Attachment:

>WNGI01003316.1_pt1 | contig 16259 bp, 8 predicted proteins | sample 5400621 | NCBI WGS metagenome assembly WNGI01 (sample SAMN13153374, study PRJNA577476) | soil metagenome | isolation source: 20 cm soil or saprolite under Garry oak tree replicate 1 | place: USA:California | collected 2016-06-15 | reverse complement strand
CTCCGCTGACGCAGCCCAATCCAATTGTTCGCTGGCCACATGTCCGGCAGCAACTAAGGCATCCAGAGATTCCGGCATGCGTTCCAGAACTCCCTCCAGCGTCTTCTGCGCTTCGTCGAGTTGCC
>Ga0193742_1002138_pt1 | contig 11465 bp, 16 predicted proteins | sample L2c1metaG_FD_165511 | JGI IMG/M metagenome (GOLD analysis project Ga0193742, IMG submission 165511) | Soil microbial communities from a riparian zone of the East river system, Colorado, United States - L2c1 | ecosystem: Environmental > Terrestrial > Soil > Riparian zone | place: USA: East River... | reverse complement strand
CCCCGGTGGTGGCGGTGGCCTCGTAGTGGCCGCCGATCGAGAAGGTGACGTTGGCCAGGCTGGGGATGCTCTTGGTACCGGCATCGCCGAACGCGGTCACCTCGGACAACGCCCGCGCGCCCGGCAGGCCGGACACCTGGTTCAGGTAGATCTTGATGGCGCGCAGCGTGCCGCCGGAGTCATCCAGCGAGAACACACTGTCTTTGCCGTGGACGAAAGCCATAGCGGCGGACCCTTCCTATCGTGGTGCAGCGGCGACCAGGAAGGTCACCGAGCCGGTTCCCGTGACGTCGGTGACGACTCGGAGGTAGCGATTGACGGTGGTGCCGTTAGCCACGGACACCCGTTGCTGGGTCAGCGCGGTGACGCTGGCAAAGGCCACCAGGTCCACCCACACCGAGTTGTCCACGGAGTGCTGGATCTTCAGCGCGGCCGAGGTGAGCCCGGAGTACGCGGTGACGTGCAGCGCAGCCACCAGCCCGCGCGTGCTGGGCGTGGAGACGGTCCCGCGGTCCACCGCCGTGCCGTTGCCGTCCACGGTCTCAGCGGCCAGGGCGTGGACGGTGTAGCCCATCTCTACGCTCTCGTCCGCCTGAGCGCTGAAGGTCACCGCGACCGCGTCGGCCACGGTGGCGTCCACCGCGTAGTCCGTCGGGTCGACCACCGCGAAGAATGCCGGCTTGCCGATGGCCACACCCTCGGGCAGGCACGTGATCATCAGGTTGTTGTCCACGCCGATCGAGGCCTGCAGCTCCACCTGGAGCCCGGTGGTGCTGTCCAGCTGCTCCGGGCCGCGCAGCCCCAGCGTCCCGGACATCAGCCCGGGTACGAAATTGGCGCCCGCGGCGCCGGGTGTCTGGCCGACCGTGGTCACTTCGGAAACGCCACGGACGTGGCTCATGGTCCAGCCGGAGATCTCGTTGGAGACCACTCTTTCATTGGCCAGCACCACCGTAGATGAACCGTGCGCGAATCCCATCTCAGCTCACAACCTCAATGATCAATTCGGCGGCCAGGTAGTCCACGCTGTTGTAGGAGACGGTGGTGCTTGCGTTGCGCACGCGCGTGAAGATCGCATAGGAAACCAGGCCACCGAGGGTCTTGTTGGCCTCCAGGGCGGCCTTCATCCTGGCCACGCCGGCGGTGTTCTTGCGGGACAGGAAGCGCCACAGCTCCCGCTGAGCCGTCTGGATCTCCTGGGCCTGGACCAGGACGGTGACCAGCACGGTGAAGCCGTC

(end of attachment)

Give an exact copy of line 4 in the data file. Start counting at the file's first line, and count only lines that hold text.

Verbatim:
CCCCGGTGGTGGCGGTGGCCTCGTAGTGGCCGCCGATCGAGAAGGTGACGTTGGCCAGGCTGGGGATGCTCTTGGTACCGGCATCGCCGAACGCGGTCACCTCGGACAACGCCCGCGCGCCCGGCAGGCCGGACACCTGGTTCAGGTAGATCTTGATGGCGCGCAGCGTGCCGCCGGAGTCATCCAGCGAGAACACACTGTCTTTGCCGTGGACGAAAGCCATAGCGGCGGACCCTTCCTATCGTGGTGCAGCGGCGACCAGGAAGGTCACCGAGCCGGTTCCCGTGACGTCGGTGACGACTCGGAGGTAGCGATTGACGGTGGTGCCGTTAGCCACGGACACCCGTTGCTGGGTCAGCGCGGTGACGCTGGCAAAGGCCACCAGGTCCACCCACACCGAGTTGTCCACGGAGTGCTGGATCTTCAGCGCGGCCGAGGTGAGCCCGGAGTACGCGGTGACGTGCAGCGCAGCCACCAGCCCGCGCGTGCTGGGCGTGGAGACGGTCCCGCGGTCCACCGCCGTGCCGTTGCCGTCCACGGTCTCAGCGGCCAGGGCGTGGACGGTGTAGCCCATCTCTACGCTCTCGTCCGCCTGAGCGCTGAAGGTCACCGCGACCGCGTCGGCCACGGTGGCGTCCACCGCGTAGTCCGTCGGGTCGACCACCGCGAAGAATGCCGGCTTGCCGATGGCCACACCCTCGGGCAGGCACGTGATCATCAGGTTGTTGTCCACGCCGATCGAGGCCTGCAGCTCCACCTGGAGCCCGGTGGTGCTGTCCAGCTGCTCCGGGCCGCGCAGCCCCAGCGTCCCGGACATCAGCCCGGGTACGAAATTGGCGCCCGCGGCGCCGGGTGTCTGGCCGACCGTGGTCACTTCGGAAACGCCACGGACGTGGCTCATGGTCCAGCCGGAGATCTCGTTGGAGACCACTCTTTCATTGGCCAGCACCACCGTAGATGAACCGTGCGCGAATCCCATCTCAGCTCACAACCTCAATGATCAATTCGGCGGCCAGGTAGTCCACGCTGTTGTAGGAGACGGTGGTGCTTGCGTTGCGCACGCGCGTGAAGATCGCATAGGAAACCAGGCCACCGAGGGTCTTGTTGGCCTCCAGGGCGGCCTTCATCCTGGCCACGCCGGCGGTGTTCTTGCGGGACAGGAAGCGCCACAGCTCCCGCTGAGCCGTCTGGATCTCCTGGGCCTGGACCAGGACGGTGACCAGCACGGTGAAGCCGTC